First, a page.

The Positives And Negatives Of The CDL Returning To LAN
After several months of online competition, many Call of Duty fans rejoiced as the Call of Duty League (CDL) announced that it would be returning to offline competition at select events for the remainder of the Black Ops Cold War season.
The return to LAN certainly a positive step forward after the COVID-19 pandemic saw the league and other esports events transition to online competition in order to protect the players and staff. As expected, online CDL events featured a number of technical issues in the early stages, but for the majority of 2021, it has been smooth sailing.
There are many reasons as to why a return to LAN is viewed as a positive but with the CDL managing to create such a polished product remotely for a fraction of the cost, keeping the league online is also something that may be considered for future seasons. We take a look at the positives and negatives of the highest tier of COD esports returning to LAN for the first time in 2021.
No More Connectivity Issues
The early stages of online CDL competition saw a wealth of issues surrounding players being able to connect to lobbies and server performance, much to the annoyance of players and fans that tuned in to see world-class action rather than the now infamous “Stay Tuned” intermission screen.
Due to the remote nature of online matches, it’s difficult to intervene in such a way that will result in a fair outcome for both teams involved. With LAN and on-site staff available as soon as any kind of technical hitch occurs, these issues will be a thing of the past, and the broadcast will run a lot smoother than previous online events.
Alongside being able to act quickly on any problems, staff will also be able to utilise the pause feature to their advantage. The feature has been used in online matches, but with officials in attendance, the process of implementing a pause will ensure that there is no need for any restarts.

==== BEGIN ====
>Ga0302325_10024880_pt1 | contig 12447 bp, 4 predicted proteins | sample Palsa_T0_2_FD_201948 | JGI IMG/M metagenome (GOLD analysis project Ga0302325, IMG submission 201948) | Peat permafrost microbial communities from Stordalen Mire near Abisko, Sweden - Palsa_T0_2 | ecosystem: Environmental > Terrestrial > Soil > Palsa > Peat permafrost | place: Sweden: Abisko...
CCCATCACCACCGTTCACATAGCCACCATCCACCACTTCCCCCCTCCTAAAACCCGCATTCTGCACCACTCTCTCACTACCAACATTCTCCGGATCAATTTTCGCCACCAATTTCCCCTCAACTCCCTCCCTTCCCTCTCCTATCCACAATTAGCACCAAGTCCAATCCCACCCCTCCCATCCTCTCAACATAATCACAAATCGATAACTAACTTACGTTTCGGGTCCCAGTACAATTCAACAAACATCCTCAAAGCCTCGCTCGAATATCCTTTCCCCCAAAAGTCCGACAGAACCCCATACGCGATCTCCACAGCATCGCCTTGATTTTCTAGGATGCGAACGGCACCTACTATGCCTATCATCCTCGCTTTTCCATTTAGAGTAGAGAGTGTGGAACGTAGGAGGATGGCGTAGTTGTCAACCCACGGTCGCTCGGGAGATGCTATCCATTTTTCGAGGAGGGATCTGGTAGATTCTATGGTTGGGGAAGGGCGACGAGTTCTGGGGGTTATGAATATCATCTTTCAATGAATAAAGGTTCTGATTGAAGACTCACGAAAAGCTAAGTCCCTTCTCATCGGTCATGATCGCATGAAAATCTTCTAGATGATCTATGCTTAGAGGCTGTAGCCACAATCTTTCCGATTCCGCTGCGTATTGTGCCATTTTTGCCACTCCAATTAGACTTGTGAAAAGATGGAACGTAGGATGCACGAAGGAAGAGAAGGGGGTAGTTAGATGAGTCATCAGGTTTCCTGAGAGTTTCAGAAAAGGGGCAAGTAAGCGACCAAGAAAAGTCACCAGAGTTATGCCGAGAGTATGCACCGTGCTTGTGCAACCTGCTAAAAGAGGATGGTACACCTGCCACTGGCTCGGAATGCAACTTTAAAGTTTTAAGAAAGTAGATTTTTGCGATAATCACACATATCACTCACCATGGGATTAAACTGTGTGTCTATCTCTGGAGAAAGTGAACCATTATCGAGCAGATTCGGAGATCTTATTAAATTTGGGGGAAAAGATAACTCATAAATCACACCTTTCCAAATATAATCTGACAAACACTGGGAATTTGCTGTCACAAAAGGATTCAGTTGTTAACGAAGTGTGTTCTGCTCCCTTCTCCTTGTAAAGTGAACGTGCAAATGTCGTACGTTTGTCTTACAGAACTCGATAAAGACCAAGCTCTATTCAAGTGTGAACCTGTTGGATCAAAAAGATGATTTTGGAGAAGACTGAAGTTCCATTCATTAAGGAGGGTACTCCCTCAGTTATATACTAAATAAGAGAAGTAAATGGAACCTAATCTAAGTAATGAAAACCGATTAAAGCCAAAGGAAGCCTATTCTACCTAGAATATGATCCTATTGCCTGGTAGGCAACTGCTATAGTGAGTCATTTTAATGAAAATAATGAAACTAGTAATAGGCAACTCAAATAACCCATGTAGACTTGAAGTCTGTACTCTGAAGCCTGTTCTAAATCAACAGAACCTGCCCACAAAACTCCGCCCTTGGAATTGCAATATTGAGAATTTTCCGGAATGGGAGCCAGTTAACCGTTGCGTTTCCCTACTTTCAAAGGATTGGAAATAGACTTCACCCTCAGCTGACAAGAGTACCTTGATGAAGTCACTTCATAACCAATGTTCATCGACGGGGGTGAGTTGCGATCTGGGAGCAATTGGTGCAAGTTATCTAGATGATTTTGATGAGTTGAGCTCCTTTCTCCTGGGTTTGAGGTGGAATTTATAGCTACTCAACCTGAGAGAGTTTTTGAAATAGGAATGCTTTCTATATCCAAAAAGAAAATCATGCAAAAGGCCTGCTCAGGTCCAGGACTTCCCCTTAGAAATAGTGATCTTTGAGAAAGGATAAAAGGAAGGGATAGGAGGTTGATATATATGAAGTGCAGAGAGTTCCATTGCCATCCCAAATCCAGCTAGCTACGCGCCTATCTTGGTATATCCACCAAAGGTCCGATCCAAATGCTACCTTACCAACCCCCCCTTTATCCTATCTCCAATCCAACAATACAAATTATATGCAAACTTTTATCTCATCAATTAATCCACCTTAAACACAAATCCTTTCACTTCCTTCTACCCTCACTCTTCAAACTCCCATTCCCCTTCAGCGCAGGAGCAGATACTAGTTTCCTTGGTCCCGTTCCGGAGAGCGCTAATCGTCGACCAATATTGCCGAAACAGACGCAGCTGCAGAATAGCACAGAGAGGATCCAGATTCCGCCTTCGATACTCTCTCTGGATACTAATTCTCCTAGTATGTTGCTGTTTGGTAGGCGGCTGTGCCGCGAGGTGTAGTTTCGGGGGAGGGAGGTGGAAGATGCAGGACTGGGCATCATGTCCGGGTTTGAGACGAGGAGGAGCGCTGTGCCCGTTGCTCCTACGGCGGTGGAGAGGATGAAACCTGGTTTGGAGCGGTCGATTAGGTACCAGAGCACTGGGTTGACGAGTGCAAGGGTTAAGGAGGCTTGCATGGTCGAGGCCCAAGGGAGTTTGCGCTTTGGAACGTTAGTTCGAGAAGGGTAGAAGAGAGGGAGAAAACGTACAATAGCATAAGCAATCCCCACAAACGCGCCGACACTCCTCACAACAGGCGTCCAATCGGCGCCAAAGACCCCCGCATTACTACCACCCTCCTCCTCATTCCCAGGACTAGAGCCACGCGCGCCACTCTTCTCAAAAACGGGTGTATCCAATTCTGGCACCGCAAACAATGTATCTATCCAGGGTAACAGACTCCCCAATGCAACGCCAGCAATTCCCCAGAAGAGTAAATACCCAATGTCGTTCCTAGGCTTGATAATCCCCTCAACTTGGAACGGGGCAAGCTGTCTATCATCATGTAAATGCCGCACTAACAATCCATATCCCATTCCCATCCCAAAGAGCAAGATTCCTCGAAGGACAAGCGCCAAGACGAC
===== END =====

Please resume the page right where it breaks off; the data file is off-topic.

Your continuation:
Some Kind Of Crowd
Although the Stage 4 Major won’t feature thousands of fans cheering on their favourite teams as they compete for championship glory, the event staff could well act as some kind of crowd in a bid to create some kind of atmosphere.
Players often thrive on hearing the crowd screaming their names during a match, and having a few people able to watch the action will bring some kind of normality back to offline CDL events until it is safe enough for spectators to return.
In-Person Trash Talk
More often than not, Call of Duty esports features some of the very best trash talk in the entire industry and with players finally returning to compete on the big stage; there is every chance that players will be hurling all kinds of phrases towards their opposition during the heat of battle.
While shooting bodies during an online match still gets under the skin of players, having the enemy team a few metres away will certainly light the fire under players that often thrive when a war of words is taking place alongside the gameplay.
Trash talk often adds to the many storylines between teams, and if recent Twitter spats are anything to go by, the return to LAN could result in old rivalries being settled and new ones beginning.
While players and event staff will be attending the Stage 4 Major, the commentators and desk will be covering the event remotely. During an event, commentators often thrive from being close to the players during a match and being unable to feed off the energy within the event will add an impersonal feel to Call of Duty’s return to LAN.
The hosts and commentators will still do an incredible job but being unable to call the action at the event isn’t exactly ideal, even though it is for health and safety.
Is It Worth It?
Recent broadcasts of Home Series events and the previous three Majors have been exceptional, considering it’s all done remotely. With the quality of the product already high, is there any real need to return to LAN and spend even more money on something that can be done online?
It’s obvious that offline is better than online in terms of competitive integrity and the overall performance of the game but wouldn’t it make more sense to stick with the current formula until fans are able to return for the huge spectacles that competitive Call of Duty is known for?
Despite the negative aspects of a return to LAN, Call of Duty and offline competition has gone hand in hand for several years, and it’s safe to say that the positives do outweigh the negatives. I can’t wait for the CDL to return to its rightful place and see the best in the world perform on the stage once again!
Images via Call of Duty League | MLG